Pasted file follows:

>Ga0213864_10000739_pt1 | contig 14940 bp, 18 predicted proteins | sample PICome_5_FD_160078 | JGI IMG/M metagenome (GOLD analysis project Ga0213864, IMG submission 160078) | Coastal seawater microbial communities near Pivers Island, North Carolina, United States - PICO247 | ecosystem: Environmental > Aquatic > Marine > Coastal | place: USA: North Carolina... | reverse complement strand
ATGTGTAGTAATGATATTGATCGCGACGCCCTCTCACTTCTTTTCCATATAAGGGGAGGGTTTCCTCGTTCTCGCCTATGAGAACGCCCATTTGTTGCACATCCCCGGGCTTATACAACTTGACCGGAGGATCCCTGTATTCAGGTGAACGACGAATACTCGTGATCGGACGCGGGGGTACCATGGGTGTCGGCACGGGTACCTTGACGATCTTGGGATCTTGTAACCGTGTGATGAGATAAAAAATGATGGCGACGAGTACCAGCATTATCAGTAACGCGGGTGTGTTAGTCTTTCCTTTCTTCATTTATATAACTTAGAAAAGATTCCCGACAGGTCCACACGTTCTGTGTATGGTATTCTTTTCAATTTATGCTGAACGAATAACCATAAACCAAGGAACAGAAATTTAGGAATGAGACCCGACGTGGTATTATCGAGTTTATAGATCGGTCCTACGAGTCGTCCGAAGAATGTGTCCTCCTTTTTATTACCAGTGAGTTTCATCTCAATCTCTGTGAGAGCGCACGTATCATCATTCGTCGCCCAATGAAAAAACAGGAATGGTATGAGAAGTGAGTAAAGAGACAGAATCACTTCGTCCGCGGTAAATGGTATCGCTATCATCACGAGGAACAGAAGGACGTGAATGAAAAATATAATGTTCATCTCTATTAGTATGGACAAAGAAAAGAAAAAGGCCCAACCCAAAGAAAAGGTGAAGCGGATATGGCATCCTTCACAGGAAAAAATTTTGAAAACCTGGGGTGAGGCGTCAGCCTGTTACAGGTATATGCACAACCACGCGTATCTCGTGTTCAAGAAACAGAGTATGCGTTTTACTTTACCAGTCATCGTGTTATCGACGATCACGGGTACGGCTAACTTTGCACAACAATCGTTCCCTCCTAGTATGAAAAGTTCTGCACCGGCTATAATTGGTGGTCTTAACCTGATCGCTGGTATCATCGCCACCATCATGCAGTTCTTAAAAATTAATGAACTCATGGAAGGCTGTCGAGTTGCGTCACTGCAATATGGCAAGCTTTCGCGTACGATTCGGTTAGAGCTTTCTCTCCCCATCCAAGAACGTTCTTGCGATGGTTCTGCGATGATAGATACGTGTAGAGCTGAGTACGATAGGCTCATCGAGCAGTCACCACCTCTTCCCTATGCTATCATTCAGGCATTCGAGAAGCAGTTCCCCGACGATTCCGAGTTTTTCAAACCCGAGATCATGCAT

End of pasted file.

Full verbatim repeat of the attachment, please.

>Ga0213864_10000739_pt1 | contig 14940 bp, 18 predicted proteins | sample PICome_5_FD_160078 | JGI IMG/M metagenome (GOLD analysis project Ga0213864, IMG submission 160078) | Coastal seawater microbial communities near Pivers Island, North Carolina, United States - PICO247 | ecosystem: Environmental > Aquatic > Marine > Coastal | place: USA: North Carolina... | reverse complement strand
ATGTGTAGTAATGATATTGATCGCGACGCCCTCTCACTTCTTTTCCATATAAGGGGAGGGTTTCCTCGTTCTCGCCTATGAGAACGCCCATTTGTTGCACATCCCCGGGCTTATACAACTTGACCGGAGGATCCCTGTATTCAGGTGAACGACGAATACTCGTGATCGGACGCGGGGGTACCATGGGTGTCGGCACGGGTACCTTGACGATCTTGGGATCTTGTAACCGTGTGATGAGATAAAAAATGATGGCGACGAGTACCAGCATTATCAGTAACGCGGGTGTGTTAGTCTTTCCTTTCTTCATTTATATAACTTAGAAAAGATTCCCGACAGGTCCACACGTTCTGTGTATGGTATTCTTTTCAATTTATGCTGAACGAATAACCATAAACCAAGGAACAGAAATTTAGGAATGAGACCCGACGTGGTATTATCGAGTTTATAGATCGGTCCTACGAGTCGTCCGAAGAATGTGTCCTCCTTTTTATTACCAGTGAGTTTCATCTCAATCTCTGTGAGAGCGCACGTATCATCATTCGTCGCCCAATGAAAAAACAGGAATGGTATGAGAAGTGAGTAAAGAGACAGAATCACTTCGTCCGCGGTAAATGGTATCGCTATCATCACGAGGAACAGAAGGACGTGAATGAAAAATATAATGTTCATCTCTATTAGTATGGACAAAGAAAAGAAAAAGGCCCAACCCAAAGAAAAGGTGAAGCGGATATGGCATCCTTCACAGGAAAAAATTTTGAAAACCTGGGGTGAGGCGTCAGCCTGTTACAGGTATATGCACAACCACGCGTATCTCGTGTTCAAGAAACAGAGTATGCGTTTTACTTTACCAGTCATCGTGTTATCGACGATCACGGGTACGGCTAACTTTGCACAACAATCGTTCCCTCCTAGTATGAAAAGTTCTGCACCGGCTATAATTGGTGGTCTTAACCTGATCGCTGGTATCATCGCCACCATCATGCAGTTCTTAAAAATTAATGAACTCATGGAAGGCTGTCGAGTTGCGTCACTGCAATATGGCAAGCTTTCGCGTACGATTCGGTTAGAGCTTTCTCTCCCCATCCAAGAACGTTCTTGCGATGGTTCTGCGATGATAGATACGTGTAGAGCTGAGTACGATAGGCTCATCGAGCAGTCACCACCTCTTCCCTATGCTATCATTCAGGCATTCGAGAAGCAGTTCCCCGACGATTCCGAGTTTTTCAAACCCGAGATCATGCAT